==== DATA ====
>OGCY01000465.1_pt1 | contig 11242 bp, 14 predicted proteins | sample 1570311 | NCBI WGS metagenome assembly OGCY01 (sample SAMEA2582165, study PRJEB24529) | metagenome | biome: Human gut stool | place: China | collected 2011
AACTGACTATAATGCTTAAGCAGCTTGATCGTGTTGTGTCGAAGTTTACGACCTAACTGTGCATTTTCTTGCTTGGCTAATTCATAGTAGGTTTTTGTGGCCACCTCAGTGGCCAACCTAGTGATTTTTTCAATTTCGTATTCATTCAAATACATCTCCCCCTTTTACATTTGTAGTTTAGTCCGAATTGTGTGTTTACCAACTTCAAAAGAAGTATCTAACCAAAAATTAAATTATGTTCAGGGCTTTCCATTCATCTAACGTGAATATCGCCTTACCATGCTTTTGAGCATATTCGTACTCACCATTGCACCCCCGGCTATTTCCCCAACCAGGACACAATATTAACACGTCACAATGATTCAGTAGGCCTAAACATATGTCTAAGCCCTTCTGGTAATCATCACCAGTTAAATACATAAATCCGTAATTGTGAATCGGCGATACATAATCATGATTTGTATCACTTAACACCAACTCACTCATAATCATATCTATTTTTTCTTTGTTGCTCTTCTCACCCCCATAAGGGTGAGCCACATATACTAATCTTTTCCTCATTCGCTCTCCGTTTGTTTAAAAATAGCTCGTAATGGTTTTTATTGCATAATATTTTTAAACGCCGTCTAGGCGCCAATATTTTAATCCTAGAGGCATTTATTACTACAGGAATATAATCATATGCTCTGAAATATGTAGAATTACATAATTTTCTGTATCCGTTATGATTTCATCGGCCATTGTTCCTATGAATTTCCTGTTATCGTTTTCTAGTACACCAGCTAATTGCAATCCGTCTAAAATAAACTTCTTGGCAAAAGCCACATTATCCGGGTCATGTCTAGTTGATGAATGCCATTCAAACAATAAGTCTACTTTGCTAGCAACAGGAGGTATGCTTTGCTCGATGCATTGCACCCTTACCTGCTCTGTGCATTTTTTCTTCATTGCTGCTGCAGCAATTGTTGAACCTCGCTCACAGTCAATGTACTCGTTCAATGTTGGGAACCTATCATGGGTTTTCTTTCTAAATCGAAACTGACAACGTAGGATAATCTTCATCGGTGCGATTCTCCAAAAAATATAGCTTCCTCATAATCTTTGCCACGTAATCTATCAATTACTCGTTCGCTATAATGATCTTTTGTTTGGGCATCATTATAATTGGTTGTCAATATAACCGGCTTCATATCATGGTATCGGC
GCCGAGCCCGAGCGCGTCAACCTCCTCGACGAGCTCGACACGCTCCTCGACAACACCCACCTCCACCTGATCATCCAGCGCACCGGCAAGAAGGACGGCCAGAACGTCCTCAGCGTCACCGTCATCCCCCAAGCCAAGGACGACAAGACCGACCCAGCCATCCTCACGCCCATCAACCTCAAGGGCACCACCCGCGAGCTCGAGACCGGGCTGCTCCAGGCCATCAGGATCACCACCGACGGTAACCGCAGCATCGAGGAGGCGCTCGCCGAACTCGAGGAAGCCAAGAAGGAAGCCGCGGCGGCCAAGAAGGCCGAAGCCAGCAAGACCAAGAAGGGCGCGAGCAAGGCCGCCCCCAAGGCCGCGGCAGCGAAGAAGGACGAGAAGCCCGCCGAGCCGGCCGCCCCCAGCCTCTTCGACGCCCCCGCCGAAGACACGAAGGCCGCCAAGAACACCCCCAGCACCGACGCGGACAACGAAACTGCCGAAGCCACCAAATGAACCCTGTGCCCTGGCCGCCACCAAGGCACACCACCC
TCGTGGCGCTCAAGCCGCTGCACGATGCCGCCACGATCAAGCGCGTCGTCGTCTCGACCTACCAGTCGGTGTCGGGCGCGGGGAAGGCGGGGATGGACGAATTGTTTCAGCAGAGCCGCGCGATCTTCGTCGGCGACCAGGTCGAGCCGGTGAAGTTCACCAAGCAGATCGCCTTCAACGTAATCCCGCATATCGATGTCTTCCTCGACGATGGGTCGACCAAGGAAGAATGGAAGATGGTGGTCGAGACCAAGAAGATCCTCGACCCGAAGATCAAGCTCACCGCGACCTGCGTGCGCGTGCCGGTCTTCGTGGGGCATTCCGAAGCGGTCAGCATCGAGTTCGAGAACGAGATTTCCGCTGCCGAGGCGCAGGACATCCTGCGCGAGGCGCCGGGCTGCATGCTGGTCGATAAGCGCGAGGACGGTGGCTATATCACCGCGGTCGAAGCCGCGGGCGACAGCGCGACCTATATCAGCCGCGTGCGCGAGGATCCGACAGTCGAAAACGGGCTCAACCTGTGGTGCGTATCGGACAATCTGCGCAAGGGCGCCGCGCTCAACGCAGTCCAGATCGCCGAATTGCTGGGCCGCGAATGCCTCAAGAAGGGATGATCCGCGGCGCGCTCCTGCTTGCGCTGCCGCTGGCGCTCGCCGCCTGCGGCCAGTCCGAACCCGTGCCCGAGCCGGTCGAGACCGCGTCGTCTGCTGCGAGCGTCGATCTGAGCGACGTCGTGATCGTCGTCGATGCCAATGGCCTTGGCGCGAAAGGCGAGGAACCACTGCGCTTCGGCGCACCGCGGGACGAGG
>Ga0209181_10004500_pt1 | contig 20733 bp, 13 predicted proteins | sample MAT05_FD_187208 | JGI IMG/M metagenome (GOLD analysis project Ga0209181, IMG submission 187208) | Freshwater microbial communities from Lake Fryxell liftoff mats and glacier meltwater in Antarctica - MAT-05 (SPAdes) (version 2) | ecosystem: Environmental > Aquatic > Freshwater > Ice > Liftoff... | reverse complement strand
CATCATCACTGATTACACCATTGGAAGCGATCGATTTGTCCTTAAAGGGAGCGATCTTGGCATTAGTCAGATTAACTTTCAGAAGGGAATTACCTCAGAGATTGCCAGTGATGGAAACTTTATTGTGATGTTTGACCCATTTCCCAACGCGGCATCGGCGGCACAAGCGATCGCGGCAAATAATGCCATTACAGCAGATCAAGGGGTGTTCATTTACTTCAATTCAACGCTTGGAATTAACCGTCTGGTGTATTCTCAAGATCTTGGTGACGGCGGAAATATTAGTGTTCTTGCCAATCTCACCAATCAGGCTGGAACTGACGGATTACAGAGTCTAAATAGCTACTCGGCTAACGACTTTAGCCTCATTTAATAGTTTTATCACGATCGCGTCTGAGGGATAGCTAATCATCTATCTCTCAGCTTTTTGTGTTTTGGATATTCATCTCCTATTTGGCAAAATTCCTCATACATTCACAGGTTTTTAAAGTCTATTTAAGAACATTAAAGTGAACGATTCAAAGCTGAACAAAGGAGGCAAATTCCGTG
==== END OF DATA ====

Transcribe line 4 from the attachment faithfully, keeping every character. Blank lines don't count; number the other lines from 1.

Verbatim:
TCGTGGCGCTCAAGCCGCTGCACGATGCCGCCACGATCAAGCGCGTCGTCGTCTCGACCTACCAGTCGGTGTCGGGCGCGGGGAAGGCGGGGATGGACGAATTGTTTCAGCAGAGCCGCGCGATCTTCGTCGGCGACCAGGTCGAGCCGGTGAAGTTCACCAAGCAGATCGCCTTCAACGTAATCCCGCATATCGATGTCTTCCTCGACGATGGGTCGACCAAGGAAGAATGGAAGATGGTGGTCGAGACCAAGAAGATCCTCGACCCGAAGATCAAGCTCACCGCGACCTGCGTGCGCGTGCCGGTCTTCGTGGGGCATTCCGAAGCGGTCAGCATCGAGTTCGAGAACGAGATTTCCGCTGCCGAGGCGCAGGACATCCTGCGCGAGGCGCCGGGCTGCATGCTGGTCGATAAGCGCGAGGACGGTGGCTATATCACCGCGGTCGAAGCCGCGGGCGACAGCGCGACCTATATCAGCCGCGTGCGCGAGGATCCGACAGTCGAAAACGGGCTCAACCTGTGGTGCGTATCGGACAATCTGCGCAAGGGCGCCGCGCTCAACGCAGTCCAGATCGCCGAATTGCTGGGCCGCGAATGCCTCAAGAAGGGATGATCCGCGGCGCGCTCCTGCTTGCGCTGCCGCTGGCGCTCGCCGCCTGCGGCCAGTCCGAACCCGTGCCCGAGCCGGTCGAGACCGCGTCGTCTGCTGCGAGCGTCGATCTGAGCGACGTCGTGATCGTCGTCGATGCCAATGGCCTTGGCGCGAAAGGCGAGGAACCACTGCGCTTCGGCGCACCGCGGGACGAGG